Furthermore, Bellerby & Co Globemakers’ genesis programme got off to a slow start. For the first 18 months there was almost no demand at all and when orders did come in, each globe was made at a loss, despite prices being from £999 up to £54,000 for a Churchill globe, the biggest made (named after the model commissioned by the British wartime prime minister as a gift for President Roosevelt). But this is small wonder, given the intricacy of the production: each globe has perhaps 48 gauze panels, each of which takes half an hour to apply. They are stuck on and gently stretched while damp, just a few at a time, since while they are drying they still want to move.
“The thing is that there’s no mathematical formula but you’re constantly fighting with pi,” says Bellerby. “Get each panel wrong by one-tenth of a millimetre and by the time you’ve finished you’ve got a centimetre gap somewhere.” But it’s better than the alternative found on cheaper, mass-production globes in which the panels might overlap: “I’ve seen whole cities disappear that way,” he adds. Since there is no training scheme for apprentice planet-shapers, all of Bellerby’s globe-makers have to learn on the job, taking some six months before they get to work on just the smallest globes.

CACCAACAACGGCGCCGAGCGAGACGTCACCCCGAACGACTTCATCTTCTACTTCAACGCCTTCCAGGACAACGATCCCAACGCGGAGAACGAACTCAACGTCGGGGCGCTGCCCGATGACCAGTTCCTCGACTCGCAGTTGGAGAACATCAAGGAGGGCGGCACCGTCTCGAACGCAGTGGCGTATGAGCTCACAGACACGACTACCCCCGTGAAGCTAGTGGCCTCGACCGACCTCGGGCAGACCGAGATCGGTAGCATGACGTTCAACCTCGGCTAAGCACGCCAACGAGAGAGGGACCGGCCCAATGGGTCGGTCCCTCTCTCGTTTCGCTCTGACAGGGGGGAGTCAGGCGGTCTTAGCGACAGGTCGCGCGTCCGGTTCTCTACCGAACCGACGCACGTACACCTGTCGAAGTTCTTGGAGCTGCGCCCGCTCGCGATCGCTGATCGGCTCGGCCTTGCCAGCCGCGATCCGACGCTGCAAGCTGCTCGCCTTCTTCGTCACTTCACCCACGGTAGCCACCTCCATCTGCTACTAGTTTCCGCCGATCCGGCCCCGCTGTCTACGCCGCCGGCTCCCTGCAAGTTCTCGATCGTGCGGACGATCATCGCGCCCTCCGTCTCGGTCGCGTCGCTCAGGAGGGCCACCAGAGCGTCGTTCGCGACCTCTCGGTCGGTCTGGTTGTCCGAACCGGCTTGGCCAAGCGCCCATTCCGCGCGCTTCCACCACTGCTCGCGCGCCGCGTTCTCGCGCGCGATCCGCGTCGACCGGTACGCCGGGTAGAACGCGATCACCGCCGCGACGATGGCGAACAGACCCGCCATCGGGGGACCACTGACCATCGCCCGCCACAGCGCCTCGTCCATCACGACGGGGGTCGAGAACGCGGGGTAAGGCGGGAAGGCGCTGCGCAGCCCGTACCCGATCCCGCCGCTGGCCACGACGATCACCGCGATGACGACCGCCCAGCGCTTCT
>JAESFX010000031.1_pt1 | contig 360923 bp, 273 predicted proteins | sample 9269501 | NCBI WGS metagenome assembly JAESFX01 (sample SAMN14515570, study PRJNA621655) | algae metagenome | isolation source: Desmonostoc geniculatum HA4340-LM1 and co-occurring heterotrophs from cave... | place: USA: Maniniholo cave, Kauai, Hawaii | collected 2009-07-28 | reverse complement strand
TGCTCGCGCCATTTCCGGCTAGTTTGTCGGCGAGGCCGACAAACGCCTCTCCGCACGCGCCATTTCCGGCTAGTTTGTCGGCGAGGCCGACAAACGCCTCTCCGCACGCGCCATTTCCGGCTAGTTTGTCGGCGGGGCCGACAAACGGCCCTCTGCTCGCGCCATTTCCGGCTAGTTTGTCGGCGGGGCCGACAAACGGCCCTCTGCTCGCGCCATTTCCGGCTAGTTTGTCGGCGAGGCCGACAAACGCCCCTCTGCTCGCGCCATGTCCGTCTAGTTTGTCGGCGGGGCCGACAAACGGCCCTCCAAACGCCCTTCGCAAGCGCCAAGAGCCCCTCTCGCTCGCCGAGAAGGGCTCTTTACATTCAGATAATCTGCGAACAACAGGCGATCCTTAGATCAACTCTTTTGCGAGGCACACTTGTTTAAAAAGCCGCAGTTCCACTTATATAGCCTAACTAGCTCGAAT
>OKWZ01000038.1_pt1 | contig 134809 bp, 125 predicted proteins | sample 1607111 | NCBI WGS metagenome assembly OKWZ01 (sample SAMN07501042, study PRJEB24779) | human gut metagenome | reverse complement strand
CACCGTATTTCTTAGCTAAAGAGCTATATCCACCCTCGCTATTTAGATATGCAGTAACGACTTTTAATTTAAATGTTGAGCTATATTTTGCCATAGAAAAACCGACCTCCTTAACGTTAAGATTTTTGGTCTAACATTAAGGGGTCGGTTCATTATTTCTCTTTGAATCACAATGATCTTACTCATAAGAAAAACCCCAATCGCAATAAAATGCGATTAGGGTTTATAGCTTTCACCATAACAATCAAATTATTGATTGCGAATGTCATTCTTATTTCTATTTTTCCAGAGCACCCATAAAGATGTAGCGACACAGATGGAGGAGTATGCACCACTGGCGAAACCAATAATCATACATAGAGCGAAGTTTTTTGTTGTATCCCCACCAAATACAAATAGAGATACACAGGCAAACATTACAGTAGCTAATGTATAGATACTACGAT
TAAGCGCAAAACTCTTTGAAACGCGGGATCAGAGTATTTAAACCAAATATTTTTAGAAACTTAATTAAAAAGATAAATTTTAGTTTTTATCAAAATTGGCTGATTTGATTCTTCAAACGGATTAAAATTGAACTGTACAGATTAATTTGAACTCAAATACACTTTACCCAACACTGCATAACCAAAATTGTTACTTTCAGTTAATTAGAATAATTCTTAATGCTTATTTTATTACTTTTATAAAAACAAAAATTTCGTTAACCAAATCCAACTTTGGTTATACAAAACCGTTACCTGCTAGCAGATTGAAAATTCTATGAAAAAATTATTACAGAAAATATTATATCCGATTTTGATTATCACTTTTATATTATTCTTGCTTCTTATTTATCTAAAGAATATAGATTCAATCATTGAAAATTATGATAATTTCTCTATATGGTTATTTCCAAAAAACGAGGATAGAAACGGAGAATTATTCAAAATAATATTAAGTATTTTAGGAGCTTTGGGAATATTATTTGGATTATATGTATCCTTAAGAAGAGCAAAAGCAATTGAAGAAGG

Perhaps it is this attention to craft and detail that has seen Bellerby’s globes become, so to speak, world-leading in their field, even if that has taken seven years rather than the Biblical seven days required to make the Earth (and certainly without his getting the opportunity to rest on the seventh day). “These are aesthetically beautiful objects and although I think our prices are very high, the fact is that hand-crafted objects are very expensive,” says Bellerby.
Certainly that has not stopped even more unusual bespoke commissions coming in: such as the several made for the artist Yinka Shonibare, who uses them in his pieces; one just delivered to a Brazilian company that wanted a globe mounted upside down so that Brazil was more towards the top; as well as commissions that Bellerby diplomatically declines (such as a Middle Eastern company that wanted a globe on which Israel would be missing). As much as Bellerby salutes the “£15 illuminated plastic globes, the kind you find in the geography rooms at school”, clearly his are in another league in all sorts of ways.
Indeed, Bellerby & Co seems to have single-handedly ignited a reappraisal of the globe: a defiantly analogue technology in our furiously digital world. “Digital maps are marvellous if you want to get from A to B. But they don’t make you want to get from A to B,” is how Bellerby sums up the difference. “I think many of our customers buy art for investment purposes without necessarily ‘getting’ the art. But a globe is something everyone understands. There’s a child-like excitement about them. Globes have always been symbols of success and knowledge, and that is no less true today. But quite why everyone has a soft spot for a globe, well, I really don’t know where that comes from. It’s just in us.”